Above the side door is a majestic sign that reads (in part) “NONE OF.” Whether the hidden word was “YOU” or “THAT,” I never learned, but equally tantalizing was the front-entrance signage, which promised all who entered “BRUNCH + LUNCH = BLUNCH.”
(I like the first two definitions here, but we’re talking about something different.)
There was a discussion later in the weekend about what, exactly, brunch is in this day and age. Brunch circa 1980, of course, consisted of a pastel color scheme and several long tables upon which one might find such attractions as Fruit Mountain, Dry Eclair Plate of Doom, and Ham, Hand-Carved to Suit Your Needs! You could have, if you so desired, a slice of pink roast meat and a cantaloupe wedge completely devoid of flavor and a crystalline parfait cup of chocolate mousse. All before noon!
These days, we think it means boozy breakfast, but I digress. We are here to discuss icon,
The restaurant, icon—with its maddening lowercase i—was not far from where capital-i I, Aunty Christ, hotelled for my birthday weekend celebration of turning Old. Having never had blunch, even at my advanced age, it became a destination.
Never mind that the restaurant seats 168, according to the sign on the wall; Rich and I were the only ones in there. (Aside from the 15 or so staff, who sounded like they were having a wonderful time sorting silverware.)
So, the silverware was impeccably sorted (I guess), and the walls were a pinky-mauve, festooned with oh so much crap: glass baubles huge as pumpkins at a county fair hanging heavily in wrought-iron chandeliers the size of tractors; dusty, supposedly whimsical tchotchkes littering every surface.
Completely different than either 1980s or modern-day brunch, blunch is its own animal, consisting of a menu with lots of breakfasty-sounding items on it, and a separate, larger lunch menu. This restaurant we were at, which is called icon (see the lengths I must go to to avoid using your insipidly styled name at the front of a sentence, icon? Now change your name!), is one of those restaurants that specifically does not want its patrons ever to be able to decide what they want to eat, seeing as how its menu is so very vast and all-inclusive. Frito pie or sashimi? Korean ribs or Yankee pot roast? Veal schnitzel or moo goo gai pan? Eggs benedict or seafood gumbo?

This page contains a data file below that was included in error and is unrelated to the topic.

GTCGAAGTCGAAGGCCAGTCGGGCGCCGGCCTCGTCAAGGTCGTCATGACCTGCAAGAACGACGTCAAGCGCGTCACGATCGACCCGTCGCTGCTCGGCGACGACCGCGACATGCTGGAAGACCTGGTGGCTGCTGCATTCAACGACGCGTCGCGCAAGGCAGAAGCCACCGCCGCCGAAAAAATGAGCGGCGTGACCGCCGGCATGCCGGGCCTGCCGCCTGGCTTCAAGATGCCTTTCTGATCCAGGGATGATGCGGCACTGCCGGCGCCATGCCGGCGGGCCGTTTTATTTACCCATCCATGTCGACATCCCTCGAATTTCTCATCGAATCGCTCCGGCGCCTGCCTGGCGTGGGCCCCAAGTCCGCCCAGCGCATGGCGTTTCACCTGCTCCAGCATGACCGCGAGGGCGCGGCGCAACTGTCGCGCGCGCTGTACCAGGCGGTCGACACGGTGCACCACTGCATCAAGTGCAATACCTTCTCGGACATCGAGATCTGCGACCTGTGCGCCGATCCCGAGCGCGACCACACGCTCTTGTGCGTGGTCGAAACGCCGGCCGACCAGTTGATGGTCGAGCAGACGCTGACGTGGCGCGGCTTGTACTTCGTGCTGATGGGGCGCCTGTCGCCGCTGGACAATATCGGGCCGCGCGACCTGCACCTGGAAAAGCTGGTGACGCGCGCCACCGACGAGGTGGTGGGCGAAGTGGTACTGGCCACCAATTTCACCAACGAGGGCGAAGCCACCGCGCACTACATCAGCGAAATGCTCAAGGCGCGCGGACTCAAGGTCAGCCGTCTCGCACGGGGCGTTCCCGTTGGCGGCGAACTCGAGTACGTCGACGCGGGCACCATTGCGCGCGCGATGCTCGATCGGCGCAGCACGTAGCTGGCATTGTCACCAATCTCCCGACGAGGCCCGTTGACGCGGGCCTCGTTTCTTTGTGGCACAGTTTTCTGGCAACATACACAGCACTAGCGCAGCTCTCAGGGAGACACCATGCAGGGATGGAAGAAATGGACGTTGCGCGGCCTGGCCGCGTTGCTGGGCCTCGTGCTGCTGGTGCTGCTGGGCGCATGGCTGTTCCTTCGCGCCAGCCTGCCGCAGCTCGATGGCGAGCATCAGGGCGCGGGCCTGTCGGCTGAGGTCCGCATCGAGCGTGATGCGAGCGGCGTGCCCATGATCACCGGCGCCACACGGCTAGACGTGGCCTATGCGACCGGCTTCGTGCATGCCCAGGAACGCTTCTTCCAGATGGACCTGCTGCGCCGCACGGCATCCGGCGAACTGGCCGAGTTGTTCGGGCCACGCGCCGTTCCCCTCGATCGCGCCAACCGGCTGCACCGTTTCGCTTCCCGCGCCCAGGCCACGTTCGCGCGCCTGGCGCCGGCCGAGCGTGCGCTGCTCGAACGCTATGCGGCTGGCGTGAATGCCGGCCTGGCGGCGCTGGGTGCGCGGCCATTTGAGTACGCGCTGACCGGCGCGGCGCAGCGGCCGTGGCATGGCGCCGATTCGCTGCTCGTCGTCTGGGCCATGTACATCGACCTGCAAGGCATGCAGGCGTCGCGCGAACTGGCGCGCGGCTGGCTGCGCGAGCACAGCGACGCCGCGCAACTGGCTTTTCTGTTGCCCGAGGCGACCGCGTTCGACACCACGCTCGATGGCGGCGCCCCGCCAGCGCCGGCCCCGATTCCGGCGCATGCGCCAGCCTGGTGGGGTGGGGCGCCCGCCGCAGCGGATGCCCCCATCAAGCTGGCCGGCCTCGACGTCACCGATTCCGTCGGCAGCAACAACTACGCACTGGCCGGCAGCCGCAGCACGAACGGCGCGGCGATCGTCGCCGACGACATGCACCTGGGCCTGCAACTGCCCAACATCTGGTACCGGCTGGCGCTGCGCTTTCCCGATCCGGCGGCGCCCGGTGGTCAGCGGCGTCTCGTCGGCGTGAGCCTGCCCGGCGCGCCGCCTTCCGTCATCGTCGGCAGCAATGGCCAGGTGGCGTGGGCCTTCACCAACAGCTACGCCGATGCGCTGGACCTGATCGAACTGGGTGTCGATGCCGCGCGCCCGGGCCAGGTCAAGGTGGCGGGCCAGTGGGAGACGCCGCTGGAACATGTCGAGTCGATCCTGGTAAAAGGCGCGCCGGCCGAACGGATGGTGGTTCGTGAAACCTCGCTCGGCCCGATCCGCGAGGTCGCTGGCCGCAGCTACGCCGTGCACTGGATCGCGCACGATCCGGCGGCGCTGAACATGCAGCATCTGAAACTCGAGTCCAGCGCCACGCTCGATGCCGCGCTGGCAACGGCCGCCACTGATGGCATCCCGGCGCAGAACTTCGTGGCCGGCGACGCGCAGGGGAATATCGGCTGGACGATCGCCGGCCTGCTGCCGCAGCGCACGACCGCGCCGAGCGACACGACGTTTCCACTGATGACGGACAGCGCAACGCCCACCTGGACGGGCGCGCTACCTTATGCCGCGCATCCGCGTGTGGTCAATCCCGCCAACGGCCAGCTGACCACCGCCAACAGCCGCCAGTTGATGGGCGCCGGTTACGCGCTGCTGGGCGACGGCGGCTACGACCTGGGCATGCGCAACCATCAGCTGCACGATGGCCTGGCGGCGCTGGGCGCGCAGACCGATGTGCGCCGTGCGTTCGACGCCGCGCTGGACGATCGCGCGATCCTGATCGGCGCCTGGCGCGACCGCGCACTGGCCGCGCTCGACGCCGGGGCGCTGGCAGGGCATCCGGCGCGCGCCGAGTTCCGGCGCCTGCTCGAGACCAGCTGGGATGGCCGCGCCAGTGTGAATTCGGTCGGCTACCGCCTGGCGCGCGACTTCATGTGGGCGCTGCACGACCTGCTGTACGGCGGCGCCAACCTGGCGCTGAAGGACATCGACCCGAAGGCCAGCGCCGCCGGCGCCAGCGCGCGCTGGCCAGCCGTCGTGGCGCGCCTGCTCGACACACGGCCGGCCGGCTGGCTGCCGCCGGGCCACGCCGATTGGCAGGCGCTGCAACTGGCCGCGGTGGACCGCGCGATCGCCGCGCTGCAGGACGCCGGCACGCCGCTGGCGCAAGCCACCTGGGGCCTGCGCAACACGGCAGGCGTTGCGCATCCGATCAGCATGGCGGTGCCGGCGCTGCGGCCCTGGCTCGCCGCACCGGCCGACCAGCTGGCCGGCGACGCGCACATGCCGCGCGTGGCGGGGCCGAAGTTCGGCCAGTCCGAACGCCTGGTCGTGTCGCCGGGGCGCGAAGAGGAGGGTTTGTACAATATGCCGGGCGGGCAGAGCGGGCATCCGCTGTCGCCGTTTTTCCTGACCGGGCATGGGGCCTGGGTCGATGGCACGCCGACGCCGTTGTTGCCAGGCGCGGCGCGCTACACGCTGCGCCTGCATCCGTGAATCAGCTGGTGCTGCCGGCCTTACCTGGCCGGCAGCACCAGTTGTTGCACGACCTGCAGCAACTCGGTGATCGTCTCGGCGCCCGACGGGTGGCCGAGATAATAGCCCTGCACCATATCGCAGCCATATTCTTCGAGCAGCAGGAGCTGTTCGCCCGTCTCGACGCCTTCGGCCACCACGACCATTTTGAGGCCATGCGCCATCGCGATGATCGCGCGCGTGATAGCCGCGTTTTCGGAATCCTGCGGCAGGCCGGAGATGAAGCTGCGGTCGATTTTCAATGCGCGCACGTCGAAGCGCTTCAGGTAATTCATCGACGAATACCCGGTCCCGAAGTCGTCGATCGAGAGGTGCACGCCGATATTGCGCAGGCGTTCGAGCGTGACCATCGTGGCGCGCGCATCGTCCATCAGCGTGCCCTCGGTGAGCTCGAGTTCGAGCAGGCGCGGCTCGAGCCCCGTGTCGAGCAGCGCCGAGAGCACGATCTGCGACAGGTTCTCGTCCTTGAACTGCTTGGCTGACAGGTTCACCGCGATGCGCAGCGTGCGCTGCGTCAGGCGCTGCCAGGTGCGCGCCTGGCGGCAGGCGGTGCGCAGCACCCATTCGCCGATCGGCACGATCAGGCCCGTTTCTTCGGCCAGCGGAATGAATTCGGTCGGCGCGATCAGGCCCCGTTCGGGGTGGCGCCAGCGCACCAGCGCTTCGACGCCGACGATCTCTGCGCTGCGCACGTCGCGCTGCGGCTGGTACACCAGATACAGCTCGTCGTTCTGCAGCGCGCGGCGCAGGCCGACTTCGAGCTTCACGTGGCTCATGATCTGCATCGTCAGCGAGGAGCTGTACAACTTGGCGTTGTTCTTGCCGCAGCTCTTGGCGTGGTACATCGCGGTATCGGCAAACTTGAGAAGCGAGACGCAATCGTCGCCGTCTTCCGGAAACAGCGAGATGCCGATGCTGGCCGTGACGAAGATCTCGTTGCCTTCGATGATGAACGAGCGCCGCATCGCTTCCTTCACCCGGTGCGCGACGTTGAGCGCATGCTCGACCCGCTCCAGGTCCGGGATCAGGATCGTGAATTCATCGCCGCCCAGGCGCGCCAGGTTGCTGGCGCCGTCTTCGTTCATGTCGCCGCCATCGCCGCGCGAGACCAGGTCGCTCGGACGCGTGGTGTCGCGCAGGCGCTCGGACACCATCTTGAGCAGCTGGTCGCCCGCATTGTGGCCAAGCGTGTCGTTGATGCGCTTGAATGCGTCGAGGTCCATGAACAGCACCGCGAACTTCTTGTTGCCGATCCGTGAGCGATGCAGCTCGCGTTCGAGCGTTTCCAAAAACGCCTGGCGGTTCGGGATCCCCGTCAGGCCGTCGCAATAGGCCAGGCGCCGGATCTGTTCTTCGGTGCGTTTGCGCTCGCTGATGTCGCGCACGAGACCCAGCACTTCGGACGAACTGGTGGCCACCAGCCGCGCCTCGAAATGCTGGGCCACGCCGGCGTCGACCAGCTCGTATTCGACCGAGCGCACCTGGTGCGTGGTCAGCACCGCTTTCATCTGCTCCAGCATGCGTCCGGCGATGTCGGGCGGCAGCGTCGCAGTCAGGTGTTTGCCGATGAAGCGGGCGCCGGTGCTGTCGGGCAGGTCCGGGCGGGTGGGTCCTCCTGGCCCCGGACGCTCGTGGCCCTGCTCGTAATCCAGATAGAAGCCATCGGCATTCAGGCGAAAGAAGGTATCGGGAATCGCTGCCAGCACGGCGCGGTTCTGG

Our waiter (who by all appearances was at least partially blind, but nonetheless also at least partially an asshole) started listing all the wonders of the blunch drinks menu, including seven (7) flavors of mimosa! Strangely, we were uninterested. Bring us coffee, Rich told the man.
Rich, upon getting coffee: Also, can we have some water?
“We’re a green restaurant,” the waiter says. “We don’t bring water unless you ask for it. Why, I’d let you die of thirst before I’d bring a table water. Ha ha!” Growing serious: “You know, every glass of water you take out of the earth is one less glass of water that’s in the earth.”
I do know that, actually, having slogged part of the way through this very interesting book. But now I can’t stop saying things like, “Every ramekin of butter you take out of the earth is one less ramekin of butter that’s in the earth.” And “Every order of pad thai you take out of the earth is one less pad thai that’s in the earth.” It really makes you think! Do we really need all these extras? These frills and whistles and doodads and geegaws? Can’t we just live simply and not always need and acquire and waste?
Well, maybe you can. It’s still my birthday season, and I want more.